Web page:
Difference Between RSTP and PVST
RSTP vs PVST
Both RSTP and PVST are variants of the spanning tree protocol. Spanning tree protocol is unique to computers. As a network protocol, it ensures a loop-free topology and prevents bridge loops and ensuing broadcast radiation. The protocol’s design includes spare links as automatic backup in case of an active link failure.
“RSTP” stands for “Rapid Spanning Tree Protocol” while “PVST” does the same for “Per-VLAN Spanning Tree.” RSTP is an improvement of STP (Spanning Tree Protocol) in terms of being newer and faster. The RSTP is able to respond to changes in six seconds. Also, it has all the features of previous Cisco proprietary methods.
It is an IEEE Standard 802.1D and creates a spanning tree within a mesh network of connected Ethernet switches. It disables links which are not elements of the tree and leaves a single active path between two network devices. It also creates a network design to include redundant links as automatic backup paths in case of active link failures.
RSTP has a collection of different ports, namely:
The root port which is a forwarding port that is the best port from Non-root bridge to Root bridge.
The designated port which is the intended port for every LAN segment.
The alternate port, as it name implies, is an alternate path to the root bridge which does not use the root port.
The backup port which is a redundant path to a segment where another bridge port already connects.
RSTP also has four port states which are the following:
Discarding – wherein a port discards information received on the interface, discards frames switched from another interface for forwarding, does not learn MAC addresses, and listens for BPDUs.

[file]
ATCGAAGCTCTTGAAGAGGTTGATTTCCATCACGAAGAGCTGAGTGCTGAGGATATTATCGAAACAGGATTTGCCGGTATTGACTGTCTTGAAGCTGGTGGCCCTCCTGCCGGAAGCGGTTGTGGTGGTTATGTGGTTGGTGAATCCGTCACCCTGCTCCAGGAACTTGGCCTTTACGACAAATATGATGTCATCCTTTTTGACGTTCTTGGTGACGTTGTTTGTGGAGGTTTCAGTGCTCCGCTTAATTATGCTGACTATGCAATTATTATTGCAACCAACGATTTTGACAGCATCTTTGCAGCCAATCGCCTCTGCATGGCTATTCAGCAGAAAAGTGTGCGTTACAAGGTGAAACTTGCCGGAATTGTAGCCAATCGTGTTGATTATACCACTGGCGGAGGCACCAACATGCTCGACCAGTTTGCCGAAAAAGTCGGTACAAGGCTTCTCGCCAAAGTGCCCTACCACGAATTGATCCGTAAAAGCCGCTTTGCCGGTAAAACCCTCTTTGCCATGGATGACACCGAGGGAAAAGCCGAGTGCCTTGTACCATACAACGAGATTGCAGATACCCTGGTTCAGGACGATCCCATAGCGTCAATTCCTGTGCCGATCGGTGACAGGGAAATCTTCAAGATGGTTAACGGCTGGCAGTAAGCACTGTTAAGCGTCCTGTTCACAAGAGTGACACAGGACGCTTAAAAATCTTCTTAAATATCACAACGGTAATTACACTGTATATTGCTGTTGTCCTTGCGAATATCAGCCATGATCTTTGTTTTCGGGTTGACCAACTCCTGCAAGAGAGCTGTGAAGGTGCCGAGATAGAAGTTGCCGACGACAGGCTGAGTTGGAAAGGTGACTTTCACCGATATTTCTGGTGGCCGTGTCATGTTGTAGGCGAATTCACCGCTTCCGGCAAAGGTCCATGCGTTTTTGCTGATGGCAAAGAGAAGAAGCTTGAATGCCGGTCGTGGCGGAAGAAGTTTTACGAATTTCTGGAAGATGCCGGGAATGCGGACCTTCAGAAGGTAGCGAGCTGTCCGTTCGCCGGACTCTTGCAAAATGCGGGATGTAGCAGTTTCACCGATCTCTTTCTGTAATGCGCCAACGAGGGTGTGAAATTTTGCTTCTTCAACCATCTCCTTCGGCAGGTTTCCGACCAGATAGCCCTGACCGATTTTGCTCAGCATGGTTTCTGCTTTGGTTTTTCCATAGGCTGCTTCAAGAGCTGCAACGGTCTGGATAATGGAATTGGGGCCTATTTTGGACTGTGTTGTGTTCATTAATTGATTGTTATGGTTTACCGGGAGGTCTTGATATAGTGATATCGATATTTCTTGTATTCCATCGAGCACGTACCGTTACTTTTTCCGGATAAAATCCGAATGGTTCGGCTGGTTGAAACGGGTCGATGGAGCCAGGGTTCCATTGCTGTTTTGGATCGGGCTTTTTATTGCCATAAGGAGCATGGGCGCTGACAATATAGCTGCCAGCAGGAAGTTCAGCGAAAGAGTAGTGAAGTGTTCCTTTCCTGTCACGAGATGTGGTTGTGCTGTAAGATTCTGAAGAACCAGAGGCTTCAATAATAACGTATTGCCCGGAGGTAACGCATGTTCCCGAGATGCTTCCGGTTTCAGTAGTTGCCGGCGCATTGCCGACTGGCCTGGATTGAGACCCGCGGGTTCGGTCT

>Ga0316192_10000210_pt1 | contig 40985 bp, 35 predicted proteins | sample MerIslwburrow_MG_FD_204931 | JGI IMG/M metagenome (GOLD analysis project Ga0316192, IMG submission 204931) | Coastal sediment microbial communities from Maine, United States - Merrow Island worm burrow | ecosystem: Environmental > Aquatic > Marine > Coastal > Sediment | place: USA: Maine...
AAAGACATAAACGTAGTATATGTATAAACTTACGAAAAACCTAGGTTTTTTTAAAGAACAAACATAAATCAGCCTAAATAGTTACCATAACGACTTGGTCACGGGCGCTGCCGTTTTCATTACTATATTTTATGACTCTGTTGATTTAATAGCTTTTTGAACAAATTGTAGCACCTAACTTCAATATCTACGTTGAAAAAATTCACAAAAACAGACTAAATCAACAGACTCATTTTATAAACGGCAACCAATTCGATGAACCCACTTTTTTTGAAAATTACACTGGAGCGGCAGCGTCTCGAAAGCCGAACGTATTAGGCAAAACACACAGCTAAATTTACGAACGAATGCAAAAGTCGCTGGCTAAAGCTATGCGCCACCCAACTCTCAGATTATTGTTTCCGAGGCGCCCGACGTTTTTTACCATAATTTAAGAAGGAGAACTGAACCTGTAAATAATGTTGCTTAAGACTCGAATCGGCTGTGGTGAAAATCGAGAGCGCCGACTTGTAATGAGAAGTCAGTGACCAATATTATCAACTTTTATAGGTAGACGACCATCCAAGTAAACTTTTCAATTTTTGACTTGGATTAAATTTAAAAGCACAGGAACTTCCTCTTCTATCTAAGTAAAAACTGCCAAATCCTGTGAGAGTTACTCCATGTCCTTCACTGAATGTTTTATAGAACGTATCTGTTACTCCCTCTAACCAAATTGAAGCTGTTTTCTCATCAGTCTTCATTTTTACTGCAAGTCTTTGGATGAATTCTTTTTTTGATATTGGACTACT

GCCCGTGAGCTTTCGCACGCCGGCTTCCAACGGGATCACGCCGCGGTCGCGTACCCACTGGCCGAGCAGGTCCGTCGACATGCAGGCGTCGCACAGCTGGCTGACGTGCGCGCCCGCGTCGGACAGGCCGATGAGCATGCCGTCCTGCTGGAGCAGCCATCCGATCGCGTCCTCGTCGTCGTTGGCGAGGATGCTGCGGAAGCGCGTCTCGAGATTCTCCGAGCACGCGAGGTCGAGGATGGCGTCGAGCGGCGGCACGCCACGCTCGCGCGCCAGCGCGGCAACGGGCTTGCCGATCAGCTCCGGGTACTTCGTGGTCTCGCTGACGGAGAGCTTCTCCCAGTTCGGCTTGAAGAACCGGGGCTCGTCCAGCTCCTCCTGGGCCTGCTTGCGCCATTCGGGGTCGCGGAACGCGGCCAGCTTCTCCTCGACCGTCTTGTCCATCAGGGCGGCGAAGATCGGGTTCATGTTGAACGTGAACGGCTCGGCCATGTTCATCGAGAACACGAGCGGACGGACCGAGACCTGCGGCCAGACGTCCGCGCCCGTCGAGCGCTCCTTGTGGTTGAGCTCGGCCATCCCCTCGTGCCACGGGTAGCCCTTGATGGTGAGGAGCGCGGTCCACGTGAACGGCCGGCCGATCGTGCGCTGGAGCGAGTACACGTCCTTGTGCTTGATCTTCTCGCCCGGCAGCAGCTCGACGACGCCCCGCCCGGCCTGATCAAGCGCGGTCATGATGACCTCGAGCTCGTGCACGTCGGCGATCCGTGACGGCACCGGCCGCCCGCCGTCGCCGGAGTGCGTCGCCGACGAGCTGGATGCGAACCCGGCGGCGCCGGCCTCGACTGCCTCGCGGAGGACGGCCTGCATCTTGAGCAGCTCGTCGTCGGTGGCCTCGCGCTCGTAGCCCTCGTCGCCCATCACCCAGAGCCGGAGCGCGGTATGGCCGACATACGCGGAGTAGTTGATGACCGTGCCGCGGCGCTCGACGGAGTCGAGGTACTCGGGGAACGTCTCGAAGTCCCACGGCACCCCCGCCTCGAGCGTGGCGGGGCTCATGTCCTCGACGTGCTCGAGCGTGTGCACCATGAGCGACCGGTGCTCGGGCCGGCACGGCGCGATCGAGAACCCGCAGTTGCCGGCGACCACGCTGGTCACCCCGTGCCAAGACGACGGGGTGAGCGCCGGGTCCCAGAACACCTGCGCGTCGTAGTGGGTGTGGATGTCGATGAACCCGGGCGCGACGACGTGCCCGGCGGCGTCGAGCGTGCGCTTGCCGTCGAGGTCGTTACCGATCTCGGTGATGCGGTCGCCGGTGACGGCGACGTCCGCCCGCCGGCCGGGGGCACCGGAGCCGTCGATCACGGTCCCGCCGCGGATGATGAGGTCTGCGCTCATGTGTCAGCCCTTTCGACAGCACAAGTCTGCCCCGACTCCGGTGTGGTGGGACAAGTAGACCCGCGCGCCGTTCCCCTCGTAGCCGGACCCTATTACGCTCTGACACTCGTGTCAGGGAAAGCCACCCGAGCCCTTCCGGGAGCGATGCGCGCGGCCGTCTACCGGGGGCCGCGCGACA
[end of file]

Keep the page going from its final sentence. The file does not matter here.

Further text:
Learning – a situation where the switch creates a switching table that will map MAC addresses to a port number. It also happens when a port discards frames received on the interface, discards frames switched from another interface for forwarding, learns MAC addresses, and listens for BPDUs.
Forwarding – wherein a port receives and forwards the frames received on the interface, forwards frames switched from another interface, learns MAC addresses, and listens for BPDUs.
Listening – this is when the switch processes BPDU’s that allow it to determine the network topology.
Disabled – the state when the network administrator has disabled the port from use.
Blocking – happens when the port was blocked to stop a looping condition.
On the other hand, PVST is the original Cisco proprietary. It maintains a spanning tree instance for each individual VLAN configured in the network. It is basically on each VLAN independently. It is based on the 802.1D standard and uses Cisco proprietary ISL trunking protocol. It treats each VLAN as a separate network. It prevents creating a loop by forwarding some VLANs on another trunk. It is the default spanning-tree mode used on all Ethernet port-based VLANs.
PVST is succeeding by Cisco proprietary extensions like BackboneFast, UplinkFast, and PortFast.
The RSTP is an improvement on the spanning tree protocol, and it is a standard spanning tree as an IEEE standard while the PVST is a spanning tree protocol as a Cisco proprietary.
PVST is the Cisco counterpart of IEEE’s RSTP.
PVST is usually used on VLANS (or Virtual Local Area Network) while RSTP is often used in LAN.
RSTP operates much like STP with Cisco’s enhancements while PVST is a Cisco proprietary in itself.
PVST deals with VLANs which means it handles more network devices compared to the RSTP.
Compared to the PVST, RSTP has no known property extensions since in itself it already has the enhancements derived from Cisco proprietaries.
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